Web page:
• Sundar Thavapalasundaram

    Hi Guys. Thank you very much for your feedback.

    Daniel- I don’t know what the party leaderships official stand on this one is, but at Conference last year Sadiq Khan MP spoke about this issue in his conference speech on Justice. I got the impression he was keen to explore policy options in this arena moving forward.

    Aracataca- Thanks for the you compliment. I think if this piece makes people aware and gets them talking, then were one step closer to putting it onto the agenda as a serious policy issue.

    Best wishes
    Sundar

Latest

  • Comment The tennis match that reveals the Tories’ re-election strategy

    The tennis match that reveals the Tories’ re-election strategy

    David Cameron’s fundraising takes place in secretive opulence amongst the world’s super rich. This week we saw the extent of his reliance of those who operate in a different world to hardworking families concerned with paying their bills. The Conservative Party has taken a reported £1 million from Russian backers since David Cameron has been leader.  In 2008 David Cameron said, ‘Russian armies can’t march into other countries while Russian shoppers carry on marching into Selfridges’, and yet as Russian […]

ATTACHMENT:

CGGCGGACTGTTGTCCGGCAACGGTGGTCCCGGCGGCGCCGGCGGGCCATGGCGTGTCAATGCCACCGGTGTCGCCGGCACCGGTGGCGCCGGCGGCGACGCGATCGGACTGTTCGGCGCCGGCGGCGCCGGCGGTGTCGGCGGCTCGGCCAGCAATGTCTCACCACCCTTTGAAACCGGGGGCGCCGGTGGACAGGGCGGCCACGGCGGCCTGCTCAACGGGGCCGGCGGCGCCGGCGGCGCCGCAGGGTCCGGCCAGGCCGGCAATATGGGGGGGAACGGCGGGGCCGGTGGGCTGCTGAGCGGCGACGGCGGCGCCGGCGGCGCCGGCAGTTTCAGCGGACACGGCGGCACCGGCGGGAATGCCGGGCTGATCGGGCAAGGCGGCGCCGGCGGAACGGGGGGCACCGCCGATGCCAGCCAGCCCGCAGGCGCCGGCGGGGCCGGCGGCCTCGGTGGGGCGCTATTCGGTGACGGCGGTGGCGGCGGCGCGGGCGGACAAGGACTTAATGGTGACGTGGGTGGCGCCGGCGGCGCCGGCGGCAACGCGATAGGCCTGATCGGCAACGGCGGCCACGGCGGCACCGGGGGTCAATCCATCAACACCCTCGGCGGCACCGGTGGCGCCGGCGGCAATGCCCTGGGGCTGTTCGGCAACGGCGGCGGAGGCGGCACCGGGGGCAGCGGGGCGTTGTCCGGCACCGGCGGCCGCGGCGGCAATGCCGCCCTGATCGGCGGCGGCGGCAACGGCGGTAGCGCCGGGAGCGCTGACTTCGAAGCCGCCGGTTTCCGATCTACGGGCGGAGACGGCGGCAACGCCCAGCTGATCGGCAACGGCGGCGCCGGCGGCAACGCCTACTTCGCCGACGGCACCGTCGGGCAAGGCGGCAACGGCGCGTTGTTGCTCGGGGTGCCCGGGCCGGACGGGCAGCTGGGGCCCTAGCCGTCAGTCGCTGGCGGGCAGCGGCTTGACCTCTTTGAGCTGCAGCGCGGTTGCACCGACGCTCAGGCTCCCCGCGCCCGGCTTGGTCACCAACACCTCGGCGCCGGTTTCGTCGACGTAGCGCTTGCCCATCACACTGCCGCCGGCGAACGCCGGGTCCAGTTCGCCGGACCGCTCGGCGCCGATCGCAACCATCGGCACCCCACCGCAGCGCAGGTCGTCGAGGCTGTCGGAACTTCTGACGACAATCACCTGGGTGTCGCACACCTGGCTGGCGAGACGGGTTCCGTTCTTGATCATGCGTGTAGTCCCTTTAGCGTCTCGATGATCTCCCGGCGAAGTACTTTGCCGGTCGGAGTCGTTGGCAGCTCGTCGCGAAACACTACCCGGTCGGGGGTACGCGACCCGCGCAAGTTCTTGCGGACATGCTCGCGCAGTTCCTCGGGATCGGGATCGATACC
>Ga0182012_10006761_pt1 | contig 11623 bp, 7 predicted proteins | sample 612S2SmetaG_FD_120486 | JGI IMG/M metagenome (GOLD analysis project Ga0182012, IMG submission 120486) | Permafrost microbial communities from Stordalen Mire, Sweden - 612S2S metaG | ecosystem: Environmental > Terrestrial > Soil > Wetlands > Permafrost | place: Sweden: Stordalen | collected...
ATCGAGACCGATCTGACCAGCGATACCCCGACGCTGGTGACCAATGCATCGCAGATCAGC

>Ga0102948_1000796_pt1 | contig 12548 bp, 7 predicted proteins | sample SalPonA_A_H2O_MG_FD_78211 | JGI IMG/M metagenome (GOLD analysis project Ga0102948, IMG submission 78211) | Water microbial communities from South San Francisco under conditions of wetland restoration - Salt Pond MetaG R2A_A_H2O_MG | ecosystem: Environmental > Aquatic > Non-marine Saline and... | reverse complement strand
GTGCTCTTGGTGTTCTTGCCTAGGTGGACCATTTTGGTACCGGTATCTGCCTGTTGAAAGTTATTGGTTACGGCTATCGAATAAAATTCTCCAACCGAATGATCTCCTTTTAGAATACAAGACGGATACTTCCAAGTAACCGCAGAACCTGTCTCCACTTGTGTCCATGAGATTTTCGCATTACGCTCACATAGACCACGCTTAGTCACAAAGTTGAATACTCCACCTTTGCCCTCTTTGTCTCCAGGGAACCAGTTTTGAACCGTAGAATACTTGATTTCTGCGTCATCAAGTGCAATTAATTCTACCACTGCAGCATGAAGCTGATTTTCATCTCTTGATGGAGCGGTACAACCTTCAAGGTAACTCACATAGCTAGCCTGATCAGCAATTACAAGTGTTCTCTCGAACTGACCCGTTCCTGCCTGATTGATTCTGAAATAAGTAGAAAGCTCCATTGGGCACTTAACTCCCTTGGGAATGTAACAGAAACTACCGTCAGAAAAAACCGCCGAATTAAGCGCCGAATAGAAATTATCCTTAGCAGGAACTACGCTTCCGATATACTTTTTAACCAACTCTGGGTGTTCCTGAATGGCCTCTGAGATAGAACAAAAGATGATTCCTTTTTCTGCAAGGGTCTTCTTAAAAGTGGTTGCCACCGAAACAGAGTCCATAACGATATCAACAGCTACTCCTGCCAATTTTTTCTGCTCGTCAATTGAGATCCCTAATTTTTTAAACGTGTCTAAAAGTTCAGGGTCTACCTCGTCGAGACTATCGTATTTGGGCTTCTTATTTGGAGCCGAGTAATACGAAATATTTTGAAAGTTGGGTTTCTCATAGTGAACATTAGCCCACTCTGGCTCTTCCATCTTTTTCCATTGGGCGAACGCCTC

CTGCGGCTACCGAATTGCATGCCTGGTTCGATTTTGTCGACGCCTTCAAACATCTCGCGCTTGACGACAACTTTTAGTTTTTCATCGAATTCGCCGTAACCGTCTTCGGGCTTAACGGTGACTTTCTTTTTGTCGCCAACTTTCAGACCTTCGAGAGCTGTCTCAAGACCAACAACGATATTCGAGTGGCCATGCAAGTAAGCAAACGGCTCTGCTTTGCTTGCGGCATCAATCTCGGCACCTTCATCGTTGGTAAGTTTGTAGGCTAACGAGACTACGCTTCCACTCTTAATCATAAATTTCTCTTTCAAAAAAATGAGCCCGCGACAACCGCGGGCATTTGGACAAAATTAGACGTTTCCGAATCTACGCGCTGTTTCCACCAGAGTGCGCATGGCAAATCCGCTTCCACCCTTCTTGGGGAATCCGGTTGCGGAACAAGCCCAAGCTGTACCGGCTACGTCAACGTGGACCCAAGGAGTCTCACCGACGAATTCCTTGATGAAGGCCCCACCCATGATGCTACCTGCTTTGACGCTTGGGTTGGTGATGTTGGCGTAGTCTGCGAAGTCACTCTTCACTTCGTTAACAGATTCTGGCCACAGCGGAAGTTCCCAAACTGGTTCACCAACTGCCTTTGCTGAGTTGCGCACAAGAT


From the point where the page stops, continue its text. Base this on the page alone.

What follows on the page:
Read more →
  • Comment Keeping childcare high on the agenda

    Keeping childcare high on the agenda

    Recent headlines that childcare will be a key battle ground in the General Election will come as no surprise to those of us who have been knocking on doors and speaking with mums and dads in our communities. Time after time, when I’m listening to families on the doorstep, the cost of childcare comes up as a reason for why they are struggling to afford to work. As the summer holidays start, this is particularly true. Research from the Family […]

    Read more →
  • Featured We are the only people who can stop Murdoch’s power growing